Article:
For some more perspective on the sanctions, I spoke with Iranian-American Professor of Sociology at the University of Illinois Asef Bayat. He called the sanctions “very comprehensive” overall. He noted that the many Iranians living abroad have had great troubles with financial dealings with relatives or friends back home, such as remittances. These difficulties have been complicated by the Iranian Rial losing so much of its exchange value in the past year. “We had a student here,” Professor Bayat said, “who came here with a certain exchange rate.” When the rial began to greatly depreciate due to the 2018 sanctions, this student “realized he couldn’t get enough money from Iran to pay tuition because of this issue.” This student was nearly expelled from the university, until he managed to get a research job on campus that helped him to pay his tuition. However, many other Iranians abroad have not been so lucky. And, with Trump’s travel ban still in the courts, their legal status and ability to return home and come back remain in question.
The sanctions have clearly made life much more difficult for many Iranians, both abroad and at home. But have these struggles translated directly into action on the part of those affected by them or policy changes by the Iranian government? Despite the obvious intentions of the US to the contrary, the answer is: not really.
While Iranians are keenly aware of the impact that the US sanctions have had on their economy, they largely fold this discussion over into bigger conversations and actions about corruption and economic mismanagement by the Rouhani administration. For some, Western sanctions and their economic effects have been a recurring part of life in Iran for the past few decades. Economic relations with the West have been sour since the Iranian Revolution of 1979 deposed the Western-backed Shah and started a completely independent nation with its own, state- or otherwise domestically owned, markets for important goods like oil. Sanctions were a normal part of US policy towards Iran in the 1980s and 1990s, and it was during this time that the US backed Saddam Hussein’s war against Iran, a conflict responsible for hundreds of thousands of Iranian (and Iraqi) deaths. Before the 2015 Iran Joint Comprehensive Plan of Action (JCPOA), commensurate US sanctions had been in effect by the Obama administration since 2009, with similar results for ordinary Iranians. Poor economic relations with the US and diplomatic isolation are therefore nothing new to Iranians in 2019.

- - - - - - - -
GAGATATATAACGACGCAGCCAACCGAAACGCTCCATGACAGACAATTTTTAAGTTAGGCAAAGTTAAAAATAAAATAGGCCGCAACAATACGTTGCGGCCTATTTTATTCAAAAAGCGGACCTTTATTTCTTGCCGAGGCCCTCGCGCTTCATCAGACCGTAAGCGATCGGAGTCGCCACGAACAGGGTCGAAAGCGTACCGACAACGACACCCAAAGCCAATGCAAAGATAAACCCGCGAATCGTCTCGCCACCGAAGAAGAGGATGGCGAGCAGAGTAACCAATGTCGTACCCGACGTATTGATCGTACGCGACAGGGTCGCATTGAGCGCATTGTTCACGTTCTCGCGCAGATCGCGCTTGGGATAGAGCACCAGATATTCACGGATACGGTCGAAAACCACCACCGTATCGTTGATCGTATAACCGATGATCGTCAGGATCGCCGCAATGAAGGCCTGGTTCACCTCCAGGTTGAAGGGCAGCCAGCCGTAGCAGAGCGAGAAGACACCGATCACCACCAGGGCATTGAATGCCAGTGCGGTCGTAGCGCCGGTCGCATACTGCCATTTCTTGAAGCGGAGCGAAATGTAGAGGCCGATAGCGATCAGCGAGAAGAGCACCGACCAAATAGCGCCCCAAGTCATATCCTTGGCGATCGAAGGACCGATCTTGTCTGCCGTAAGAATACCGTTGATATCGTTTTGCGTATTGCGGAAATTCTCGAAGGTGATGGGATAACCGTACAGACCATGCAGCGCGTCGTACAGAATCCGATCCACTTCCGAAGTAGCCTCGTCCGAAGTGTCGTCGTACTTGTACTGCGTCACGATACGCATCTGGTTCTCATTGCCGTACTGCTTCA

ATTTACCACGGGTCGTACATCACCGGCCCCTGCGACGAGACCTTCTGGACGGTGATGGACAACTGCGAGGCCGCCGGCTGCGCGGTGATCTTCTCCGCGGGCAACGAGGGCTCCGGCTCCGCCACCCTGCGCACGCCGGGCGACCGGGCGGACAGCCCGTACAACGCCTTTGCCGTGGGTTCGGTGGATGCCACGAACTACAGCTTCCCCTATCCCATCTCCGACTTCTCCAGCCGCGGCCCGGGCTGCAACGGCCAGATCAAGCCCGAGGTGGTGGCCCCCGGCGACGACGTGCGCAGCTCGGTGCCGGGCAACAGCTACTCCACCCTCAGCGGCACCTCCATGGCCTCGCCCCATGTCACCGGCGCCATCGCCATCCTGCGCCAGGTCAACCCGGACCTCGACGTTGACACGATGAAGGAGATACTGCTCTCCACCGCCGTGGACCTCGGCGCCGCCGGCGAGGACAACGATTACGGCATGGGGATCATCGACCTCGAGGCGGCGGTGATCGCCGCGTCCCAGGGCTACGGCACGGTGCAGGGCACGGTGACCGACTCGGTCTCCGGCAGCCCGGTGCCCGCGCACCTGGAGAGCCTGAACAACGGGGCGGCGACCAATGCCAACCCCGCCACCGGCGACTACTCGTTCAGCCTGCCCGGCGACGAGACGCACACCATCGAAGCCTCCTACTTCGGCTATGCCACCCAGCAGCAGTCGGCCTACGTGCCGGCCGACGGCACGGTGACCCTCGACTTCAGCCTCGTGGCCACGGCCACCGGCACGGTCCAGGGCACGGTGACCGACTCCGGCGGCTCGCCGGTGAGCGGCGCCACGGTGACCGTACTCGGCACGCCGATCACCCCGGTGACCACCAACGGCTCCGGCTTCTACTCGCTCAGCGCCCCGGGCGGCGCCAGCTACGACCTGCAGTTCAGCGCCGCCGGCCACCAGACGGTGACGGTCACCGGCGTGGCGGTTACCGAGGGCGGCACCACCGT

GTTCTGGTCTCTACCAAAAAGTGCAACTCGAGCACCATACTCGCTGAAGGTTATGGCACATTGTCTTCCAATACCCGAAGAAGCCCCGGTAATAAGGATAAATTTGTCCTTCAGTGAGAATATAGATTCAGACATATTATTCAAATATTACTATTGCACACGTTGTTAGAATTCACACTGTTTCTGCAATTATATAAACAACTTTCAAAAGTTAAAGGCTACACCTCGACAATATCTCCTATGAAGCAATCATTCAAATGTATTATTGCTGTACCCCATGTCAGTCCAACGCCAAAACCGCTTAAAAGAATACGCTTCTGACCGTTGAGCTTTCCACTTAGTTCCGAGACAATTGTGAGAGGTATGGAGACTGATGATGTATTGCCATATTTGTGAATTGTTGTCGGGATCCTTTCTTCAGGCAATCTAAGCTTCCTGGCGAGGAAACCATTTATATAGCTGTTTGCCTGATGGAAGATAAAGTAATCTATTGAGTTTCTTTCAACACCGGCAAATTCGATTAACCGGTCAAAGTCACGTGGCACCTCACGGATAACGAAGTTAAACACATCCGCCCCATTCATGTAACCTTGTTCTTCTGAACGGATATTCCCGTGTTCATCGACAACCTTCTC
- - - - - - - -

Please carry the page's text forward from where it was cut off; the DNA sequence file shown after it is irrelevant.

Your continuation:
What is fresher in the minds of Iranians than the sanctions are the renewed attacks on state welfare brought on by the neoliberal economic policies of President Rouhani. Privatization has created a new, subaltern class of the poor and dispossessed, the likes of which were very active in the December, 2017 protest and strike waves. “People are talking about the terrible inequality Iran has,” Professor Bayat said, and “there is no shying of the government away from [these policies].” In other words, the high politics of international diplomacy have not exactly changed Iranian street politics. The problems of Iranians are in reality similar to those faced by nations all across the globe: gender and sexual oppression, urbanization and digitization of the economy, exploitation, and the clamping down on social movements.
As a supposed policy instrument, the sanctions are certainly not accomplishing their goal of creating policy change. No major shifts in domestic or foreign policies have been made by the Rouhani administration since the US disavowed the JCPOA in 2018 and renewed its sanctions on Iran. The reality of the sanctions has been impoverishment and suffering for the Iranian people, rather than the elite of Iranian politics. The blind imperialism of the ruling class of the United States marches on, no matter who is at the helm and no matter how effective the “policies” really are at accomplishing their stated goals.
Nick Goodell is a recent graduate of the University of Illinois at Urbana-Champaign, where he studied history and philosophy. He co-hosted The People’s History Hour on 104.5 WRFU for two years, and currently organizes with the Party for Socialism and Liberation, Central Illinois Jobs with Justice, and CU Food Not Bombs.